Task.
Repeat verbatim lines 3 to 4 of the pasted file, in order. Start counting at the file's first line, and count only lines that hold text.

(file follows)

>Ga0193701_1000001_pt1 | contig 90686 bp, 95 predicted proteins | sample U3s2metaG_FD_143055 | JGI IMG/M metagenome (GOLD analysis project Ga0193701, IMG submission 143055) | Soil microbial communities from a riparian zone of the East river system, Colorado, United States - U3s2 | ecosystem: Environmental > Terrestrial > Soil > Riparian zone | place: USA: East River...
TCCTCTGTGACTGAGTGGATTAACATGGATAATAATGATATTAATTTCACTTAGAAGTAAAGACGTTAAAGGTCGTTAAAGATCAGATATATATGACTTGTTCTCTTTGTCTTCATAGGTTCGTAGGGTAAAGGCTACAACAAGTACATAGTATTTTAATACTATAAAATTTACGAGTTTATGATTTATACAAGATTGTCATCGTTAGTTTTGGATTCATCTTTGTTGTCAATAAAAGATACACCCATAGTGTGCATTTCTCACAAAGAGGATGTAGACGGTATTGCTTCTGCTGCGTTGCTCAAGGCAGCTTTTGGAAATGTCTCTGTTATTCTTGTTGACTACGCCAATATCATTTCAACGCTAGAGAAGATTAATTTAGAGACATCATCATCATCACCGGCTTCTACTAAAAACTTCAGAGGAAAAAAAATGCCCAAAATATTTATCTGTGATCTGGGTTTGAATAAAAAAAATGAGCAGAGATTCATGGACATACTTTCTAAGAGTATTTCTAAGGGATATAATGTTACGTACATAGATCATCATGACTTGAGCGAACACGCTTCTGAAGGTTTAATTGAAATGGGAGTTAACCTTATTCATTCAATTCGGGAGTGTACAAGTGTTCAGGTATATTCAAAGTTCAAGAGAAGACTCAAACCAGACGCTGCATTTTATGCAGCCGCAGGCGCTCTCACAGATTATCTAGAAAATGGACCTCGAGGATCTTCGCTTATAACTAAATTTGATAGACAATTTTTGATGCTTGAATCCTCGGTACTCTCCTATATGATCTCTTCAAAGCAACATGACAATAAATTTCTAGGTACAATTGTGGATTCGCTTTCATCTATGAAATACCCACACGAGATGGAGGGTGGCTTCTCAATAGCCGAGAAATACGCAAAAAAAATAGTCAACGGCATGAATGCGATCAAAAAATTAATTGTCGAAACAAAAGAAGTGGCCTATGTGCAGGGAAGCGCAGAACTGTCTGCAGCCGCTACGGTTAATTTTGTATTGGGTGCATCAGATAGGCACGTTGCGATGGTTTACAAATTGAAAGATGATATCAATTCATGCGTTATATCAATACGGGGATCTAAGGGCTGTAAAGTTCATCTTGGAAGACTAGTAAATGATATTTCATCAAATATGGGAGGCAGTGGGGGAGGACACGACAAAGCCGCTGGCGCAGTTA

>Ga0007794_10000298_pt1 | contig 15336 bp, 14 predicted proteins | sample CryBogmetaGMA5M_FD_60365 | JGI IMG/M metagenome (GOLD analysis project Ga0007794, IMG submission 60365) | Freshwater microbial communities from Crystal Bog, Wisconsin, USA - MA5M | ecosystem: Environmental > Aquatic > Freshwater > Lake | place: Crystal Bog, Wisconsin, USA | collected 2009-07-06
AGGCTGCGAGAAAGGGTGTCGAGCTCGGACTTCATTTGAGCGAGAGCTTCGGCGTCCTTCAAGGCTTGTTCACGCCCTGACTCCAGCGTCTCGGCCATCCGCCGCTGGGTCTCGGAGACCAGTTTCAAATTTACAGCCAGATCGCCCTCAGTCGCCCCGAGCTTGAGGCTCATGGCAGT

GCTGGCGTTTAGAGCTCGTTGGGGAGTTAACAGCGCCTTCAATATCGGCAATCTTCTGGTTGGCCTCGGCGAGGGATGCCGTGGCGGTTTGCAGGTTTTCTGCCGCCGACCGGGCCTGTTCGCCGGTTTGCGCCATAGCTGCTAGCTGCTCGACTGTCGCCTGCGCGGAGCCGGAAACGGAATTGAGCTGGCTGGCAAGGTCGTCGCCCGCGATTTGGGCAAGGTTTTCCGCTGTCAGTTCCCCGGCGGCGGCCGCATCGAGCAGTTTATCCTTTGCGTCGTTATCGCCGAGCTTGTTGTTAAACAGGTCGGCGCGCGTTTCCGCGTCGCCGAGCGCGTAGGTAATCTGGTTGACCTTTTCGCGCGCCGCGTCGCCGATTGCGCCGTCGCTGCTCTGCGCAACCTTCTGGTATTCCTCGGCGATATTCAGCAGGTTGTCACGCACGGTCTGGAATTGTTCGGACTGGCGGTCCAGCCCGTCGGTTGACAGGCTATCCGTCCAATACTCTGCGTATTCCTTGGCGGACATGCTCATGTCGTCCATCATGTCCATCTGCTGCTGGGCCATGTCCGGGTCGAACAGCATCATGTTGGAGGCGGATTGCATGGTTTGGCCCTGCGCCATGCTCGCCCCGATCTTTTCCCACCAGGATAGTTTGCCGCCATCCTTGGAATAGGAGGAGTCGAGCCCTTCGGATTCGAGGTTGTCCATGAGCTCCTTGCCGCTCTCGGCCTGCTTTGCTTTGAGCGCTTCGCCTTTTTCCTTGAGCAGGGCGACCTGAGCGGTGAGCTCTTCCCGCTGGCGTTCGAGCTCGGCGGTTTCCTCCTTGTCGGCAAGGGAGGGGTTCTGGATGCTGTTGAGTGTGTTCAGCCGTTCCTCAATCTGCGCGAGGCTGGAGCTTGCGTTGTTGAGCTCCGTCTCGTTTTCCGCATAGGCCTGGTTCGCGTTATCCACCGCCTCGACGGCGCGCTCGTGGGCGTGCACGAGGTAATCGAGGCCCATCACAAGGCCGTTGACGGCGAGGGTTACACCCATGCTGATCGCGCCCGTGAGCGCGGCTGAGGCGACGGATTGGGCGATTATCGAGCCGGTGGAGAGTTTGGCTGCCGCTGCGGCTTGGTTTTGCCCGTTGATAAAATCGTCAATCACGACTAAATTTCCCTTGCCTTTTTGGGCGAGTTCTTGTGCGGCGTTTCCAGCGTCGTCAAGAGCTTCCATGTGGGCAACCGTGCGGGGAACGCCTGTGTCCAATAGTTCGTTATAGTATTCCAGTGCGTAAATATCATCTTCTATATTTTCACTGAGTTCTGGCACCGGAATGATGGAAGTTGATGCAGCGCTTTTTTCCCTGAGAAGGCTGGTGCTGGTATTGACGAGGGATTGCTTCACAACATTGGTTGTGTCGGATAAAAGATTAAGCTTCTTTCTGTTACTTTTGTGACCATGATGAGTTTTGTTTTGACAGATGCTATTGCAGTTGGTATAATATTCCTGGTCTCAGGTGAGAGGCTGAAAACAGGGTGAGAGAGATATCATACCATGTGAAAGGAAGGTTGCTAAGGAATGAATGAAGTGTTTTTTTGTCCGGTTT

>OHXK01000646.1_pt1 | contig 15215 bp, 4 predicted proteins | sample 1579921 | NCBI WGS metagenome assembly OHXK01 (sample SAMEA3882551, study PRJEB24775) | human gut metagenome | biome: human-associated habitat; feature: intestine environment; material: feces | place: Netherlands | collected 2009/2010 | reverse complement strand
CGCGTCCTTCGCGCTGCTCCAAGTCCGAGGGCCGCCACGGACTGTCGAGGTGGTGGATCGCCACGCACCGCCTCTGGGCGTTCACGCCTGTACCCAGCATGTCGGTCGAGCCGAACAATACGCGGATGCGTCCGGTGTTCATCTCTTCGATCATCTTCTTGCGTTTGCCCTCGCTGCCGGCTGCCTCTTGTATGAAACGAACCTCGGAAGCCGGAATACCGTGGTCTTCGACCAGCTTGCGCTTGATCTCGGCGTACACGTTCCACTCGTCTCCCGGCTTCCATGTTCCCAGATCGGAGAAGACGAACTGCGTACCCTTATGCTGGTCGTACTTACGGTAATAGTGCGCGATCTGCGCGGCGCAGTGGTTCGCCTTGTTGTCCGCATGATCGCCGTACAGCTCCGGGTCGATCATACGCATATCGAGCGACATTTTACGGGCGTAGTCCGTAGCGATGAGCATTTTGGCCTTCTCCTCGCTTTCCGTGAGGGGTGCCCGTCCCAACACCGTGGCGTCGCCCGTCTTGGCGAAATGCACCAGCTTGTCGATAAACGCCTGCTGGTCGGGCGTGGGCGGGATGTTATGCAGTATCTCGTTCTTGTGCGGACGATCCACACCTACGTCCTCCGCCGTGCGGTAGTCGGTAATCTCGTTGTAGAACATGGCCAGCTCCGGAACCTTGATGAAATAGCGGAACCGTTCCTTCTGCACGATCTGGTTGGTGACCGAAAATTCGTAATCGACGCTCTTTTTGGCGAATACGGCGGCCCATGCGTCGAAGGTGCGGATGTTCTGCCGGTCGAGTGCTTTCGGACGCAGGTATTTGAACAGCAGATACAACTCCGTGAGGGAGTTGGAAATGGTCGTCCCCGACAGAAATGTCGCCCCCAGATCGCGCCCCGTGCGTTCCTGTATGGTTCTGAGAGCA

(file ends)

>Ga0007794_10000298_pt1 | contig 15336 bp, 14 predicted proteins | sample CryBogmetaGMA5M_FD_60365 | JGI IMG/M metagenome (GOLD analysis project Ga0007794, IMG submission 60365) | Freshwater microbial communities from Crystal Bog, Wisconsin, USA - MA5M | ecosystem: Environmental > Aquatic > Freshwater > Lake | place: Crystal Bog, Wisconsin, USA | collected 2009-07-06
AGGCTGCGAGAAAGGGTGTCGAGCTCGGACTTCATTTGAGCGAGAGCTTCGGCGTCCTTCAAGGCTTGTTCACGCCCTGACTCCAGCGTCTCGGCCATCCGCCGCTGGGTCTCGGAGACCAGTTTCAAATTTACAGCCAGATCGCCCTCAGTCGCCCCGAGCTTGAGGCTCATGGCAGT